October 14, 2018

Disaster Relief with Rick Haskins: Hurricane Michael

At 1:40 p.m. EDT on Wednesday, October 10, disaster occurred when Hurricane Michael officially made landfall on the Florida Panhandle. This Category 4 storm is the first storm of its strength to ever hit the panhandle, and it is the first to make landfall on the panhandle at all since 2005.

The natural response to such a disaster is to attempt to help as much and as quickly as possible. However, in the interest of cooperating with disaster response professionals, one must be aware of best practices in their attempts to aid the situation. In order to educate ourselves further on the matter, we spoke with Rick Haskins – Principal Broker at Buy The Keys, Property Manager for Key West Vacation Rentals, and Community Manager for Vacasa. He was on the ground when Hurricane IRMA made landfall last year, aiding in the evacuation and response for his area throughout that ordeal. Rick is now using that experience to aid the panhandle and other areas affected by Hurricane Michael. Here are some tips and insights from our conversation.

disaster communication

Disaster Relief: Be Organized and Have A Plan

It’s obvious that if you have a water-front property, you should have a plan for prepping before a hurricane. What’s not so obvious is the need for a post-disaster communication plan. Those that are in the zone (or have loved ones in the zone) should establish a central point of communication. “The number 1 thing is having a pulse on where everyone is,” says Haskins. This central point of communication can alleviate some of the panic and confusion that may arise if cell phone signals fail. Alternate analog means of communication can be directed to wherever these headquarters are located. Steady updates are of the utmost important. “Constant communication makes everyone feel better,” says Haskins.

disaster logistics

Disaster Relief: Be Aware of the Situation

If you’re outside of the zone and either want to send aid packages or physically go to the zone to help, you must be aware of the logistics surrounding disaster response. The immediate aftermath of such storm leaves debris and destruction blocking many of the main roads in the area. You may not be let in if you just show up wanting to help. “Make sure you’re working with someone on the ground who actually knows what’s going on,” says Haskins. Someone in the zone that has knowledge of the situation can tell you when it’s clear to send supplies or travel down to begin cleanup.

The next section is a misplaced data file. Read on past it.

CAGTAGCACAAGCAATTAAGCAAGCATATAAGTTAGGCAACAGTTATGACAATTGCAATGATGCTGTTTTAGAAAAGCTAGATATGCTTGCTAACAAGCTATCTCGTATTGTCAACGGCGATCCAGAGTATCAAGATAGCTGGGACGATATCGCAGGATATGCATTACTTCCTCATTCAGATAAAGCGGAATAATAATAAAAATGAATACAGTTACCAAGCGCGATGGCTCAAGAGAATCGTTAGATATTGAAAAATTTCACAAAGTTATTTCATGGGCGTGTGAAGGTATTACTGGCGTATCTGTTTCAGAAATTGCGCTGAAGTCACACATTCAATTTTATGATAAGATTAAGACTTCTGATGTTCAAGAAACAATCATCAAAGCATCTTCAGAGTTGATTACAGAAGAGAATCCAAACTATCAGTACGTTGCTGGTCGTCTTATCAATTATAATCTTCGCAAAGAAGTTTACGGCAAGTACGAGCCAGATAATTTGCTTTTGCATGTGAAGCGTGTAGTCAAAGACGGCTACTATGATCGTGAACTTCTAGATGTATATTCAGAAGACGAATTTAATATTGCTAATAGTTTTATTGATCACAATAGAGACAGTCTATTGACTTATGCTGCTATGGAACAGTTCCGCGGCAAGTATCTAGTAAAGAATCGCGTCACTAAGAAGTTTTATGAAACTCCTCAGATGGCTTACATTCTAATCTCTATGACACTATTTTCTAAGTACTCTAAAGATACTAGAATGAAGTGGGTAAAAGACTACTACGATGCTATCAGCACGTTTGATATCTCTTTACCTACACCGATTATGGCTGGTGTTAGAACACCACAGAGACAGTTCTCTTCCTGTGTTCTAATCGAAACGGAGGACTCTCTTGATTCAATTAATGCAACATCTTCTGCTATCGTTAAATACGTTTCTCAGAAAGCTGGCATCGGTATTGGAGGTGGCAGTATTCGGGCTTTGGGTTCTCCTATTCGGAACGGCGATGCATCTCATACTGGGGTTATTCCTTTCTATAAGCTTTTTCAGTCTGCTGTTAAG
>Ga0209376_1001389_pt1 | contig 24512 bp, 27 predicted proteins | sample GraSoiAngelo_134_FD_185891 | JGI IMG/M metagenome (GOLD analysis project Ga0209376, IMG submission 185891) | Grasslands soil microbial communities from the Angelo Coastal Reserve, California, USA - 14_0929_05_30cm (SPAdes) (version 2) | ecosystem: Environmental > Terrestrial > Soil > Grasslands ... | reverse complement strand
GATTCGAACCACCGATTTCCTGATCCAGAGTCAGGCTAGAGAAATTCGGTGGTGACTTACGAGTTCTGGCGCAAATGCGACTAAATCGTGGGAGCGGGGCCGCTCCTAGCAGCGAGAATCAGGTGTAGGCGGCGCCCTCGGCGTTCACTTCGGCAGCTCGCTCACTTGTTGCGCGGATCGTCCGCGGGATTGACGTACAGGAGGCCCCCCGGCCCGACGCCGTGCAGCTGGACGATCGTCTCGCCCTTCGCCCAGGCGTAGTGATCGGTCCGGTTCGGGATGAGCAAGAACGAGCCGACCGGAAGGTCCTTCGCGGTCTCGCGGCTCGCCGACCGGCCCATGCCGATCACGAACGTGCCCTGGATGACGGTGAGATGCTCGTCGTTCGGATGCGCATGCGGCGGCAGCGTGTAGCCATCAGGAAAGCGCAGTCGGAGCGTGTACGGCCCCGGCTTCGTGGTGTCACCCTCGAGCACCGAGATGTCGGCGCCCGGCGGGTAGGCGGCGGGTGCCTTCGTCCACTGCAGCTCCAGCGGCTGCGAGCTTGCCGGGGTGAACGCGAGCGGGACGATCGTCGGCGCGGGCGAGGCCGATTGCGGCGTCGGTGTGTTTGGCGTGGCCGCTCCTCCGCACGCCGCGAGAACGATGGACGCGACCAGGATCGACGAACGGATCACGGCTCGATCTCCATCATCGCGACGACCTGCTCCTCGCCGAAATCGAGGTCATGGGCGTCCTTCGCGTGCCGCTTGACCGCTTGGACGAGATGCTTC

We unfortunately have to also consider looting during this time. This is another reason why the border of the affected area is guarded –– to protect those inside. Working with someone on-site gives the peace of mind because they’ll anticipate your arrival and know your intentions.

Those that can’t travel in to assist with cleanup but want to help can offer housing to evacuees. Even if this housing is an hour or two away, it can make a big impact in increasing stability during these tumultuous times.

disaster help

Disaster Relief: Listen and Be Considerate

“Be ready to help in any way you can,” says Haskins. Whether it’s providing housing or sending aid supplies, help is appreciated. However, those who seek to aid must listen to those on the ground. They’ll tell you what needs to be done. There are many things needed in the aftermath of disasters that don’t typically show up on lists. Tarps, bug spray, gloves, socks and snow shovels are a few things that Haskins mentioned.

As the recovery effort goes on, the needs of the areas and those affected by the storm will become clearer. We urge you all to simply do what you can in the most responsible way possible. Recovery from storms of this magnitude doesn’t happen overnight. “It’s so overwhelming. There’s so much to do –– you just have to start,” says Haskins.

In Conclusion

As recovery continues for those affected by Hurricane Michael, know you’re all in our thoughts. We wish you safety and a speedy recovery. We’re inspired to see stories of first responders who have been working tirelessly on the ground since the storm passed. Know that we’re doing what we can to aid in the effort as well, and would love to hear if there’s any particular requests from our readers. In the words of Rick Haskins, remember that “We can’t always go build a house. All we can do is help them get back going.”

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